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Author: JeanDavid Big funky green star, 20000 posts Old School Fool Add to my Favorite Fools Ignore this person (you won't see their posts anymore) Number: of 124834  
Subject: Capital Gains: Stocks vs. Mutual Funds Date: 5/2/1997 9:44 AM
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I bought a closed-end mutual fund in about 1967 that
traded as a stock on the NYSE. I re-invested capital gains.
Now capital gains on stocks can be evaluated
FIFO or identified lots method. I took delivery of all the
stock certificates. Sometime in the 1970's or 1980's the
fund changed to an open-end fund for which the average-cost
method is used for computing capital gains.

Last year I sold some of the shares represented by the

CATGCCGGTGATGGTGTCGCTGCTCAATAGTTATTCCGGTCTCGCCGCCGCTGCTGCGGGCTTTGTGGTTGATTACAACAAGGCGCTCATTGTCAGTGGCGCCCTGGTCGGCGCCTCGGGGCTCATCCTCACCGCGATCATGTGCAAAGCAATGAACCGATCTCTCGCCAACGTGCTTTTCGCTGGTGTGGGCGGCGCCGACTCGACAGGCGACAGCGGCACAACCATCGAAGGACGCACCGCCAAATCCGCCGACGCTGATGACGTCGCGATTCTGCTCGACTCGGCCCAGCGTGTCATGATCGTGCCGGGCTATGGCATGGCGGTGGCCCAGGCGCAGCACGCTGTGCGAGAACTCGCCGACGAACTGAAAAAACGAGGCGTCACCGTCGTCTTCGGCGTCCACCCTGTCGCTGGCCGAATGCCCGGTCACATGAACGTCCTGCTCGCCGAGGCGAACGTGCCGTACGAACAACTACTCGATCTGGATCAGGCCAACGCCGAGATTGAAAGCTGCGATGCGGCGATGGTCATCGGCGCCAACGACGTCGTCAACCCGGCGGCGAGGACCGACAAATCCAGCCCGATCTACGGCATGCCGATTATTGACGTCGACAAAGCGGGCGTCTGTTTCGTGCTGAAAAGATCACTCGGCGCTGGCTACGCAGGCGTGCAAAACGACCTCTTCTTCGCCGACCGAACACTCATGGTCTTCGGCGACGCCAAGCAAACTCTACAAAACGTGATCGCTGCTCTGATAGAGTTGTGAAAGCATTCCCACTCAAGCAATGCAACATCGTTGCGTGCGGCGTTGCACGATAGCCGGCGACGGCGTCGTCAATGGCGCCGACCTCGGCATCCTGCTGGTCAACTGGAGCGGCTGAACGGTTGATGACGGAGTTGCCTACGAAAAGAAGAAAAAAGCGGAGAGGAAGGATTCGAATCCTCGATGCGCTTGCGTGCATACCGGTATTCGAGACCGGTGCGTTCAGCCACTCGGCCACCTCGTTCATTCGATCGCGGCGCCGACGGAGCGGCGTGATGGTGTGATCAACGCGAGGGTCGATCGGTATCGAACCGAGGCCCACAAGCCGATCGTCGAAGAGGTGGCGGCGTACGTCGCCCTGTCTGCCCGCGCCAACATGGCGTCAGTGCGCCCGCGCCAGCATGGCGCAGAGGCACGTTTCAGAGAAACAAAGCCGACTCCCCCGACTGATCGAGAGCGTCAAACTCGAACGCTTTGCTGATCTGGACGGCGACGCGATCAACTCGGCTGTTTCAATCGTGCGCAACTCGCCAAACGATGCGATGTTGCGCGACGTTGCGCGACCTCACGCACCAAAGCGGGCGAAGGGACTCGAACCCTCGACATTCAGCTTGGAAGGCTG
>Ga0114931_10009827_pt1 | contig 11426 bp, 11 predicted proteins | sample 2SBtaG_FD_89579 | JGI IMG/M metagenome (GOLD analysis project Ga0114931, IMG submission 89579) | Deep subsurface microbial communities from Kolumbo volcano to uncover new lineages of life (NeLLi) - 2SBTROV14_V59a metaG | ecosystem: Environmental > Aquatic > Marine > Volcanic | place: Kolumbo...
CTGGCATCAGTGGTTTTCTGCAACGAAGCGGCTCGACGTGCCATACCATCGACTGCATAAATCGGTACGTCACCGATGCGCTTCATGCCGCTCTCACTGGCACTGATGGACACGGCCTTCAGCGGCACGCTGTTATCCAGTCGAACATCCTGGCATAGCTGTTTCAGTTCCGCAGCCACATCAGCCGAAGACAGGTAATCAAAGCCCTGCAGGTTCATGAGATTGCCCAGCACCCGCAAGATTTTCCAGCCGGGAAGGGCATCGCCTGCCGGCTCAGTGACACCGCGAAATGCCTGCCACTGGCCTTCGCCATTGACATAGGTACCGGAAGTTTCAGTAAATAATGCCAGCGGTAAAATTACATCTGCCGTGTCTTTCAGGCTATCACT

certificates by sending them to the fund requesting that
they be sold. Considering them as a stock, I used the
FIFO method of computing capital gains. Since that time, I
have sold all the shares I bought as stock in closed-end
mutual fund. I hope this was legal. Does the IRS consider
those shares as stock (since I bought and sold them that
way), or a mutual fund, since that is what the new
corporation is?

I now have only the shares represented by
the reinvested dividends and capital gains. When I sell
these, I assume I will use the average cost method to
compute the capital gains. I guess I compute the average
cost by dividing the number of shares I have by the cost
basis as given by, e.g., Quicken, since I have a record
of all my transactions in there. Right?
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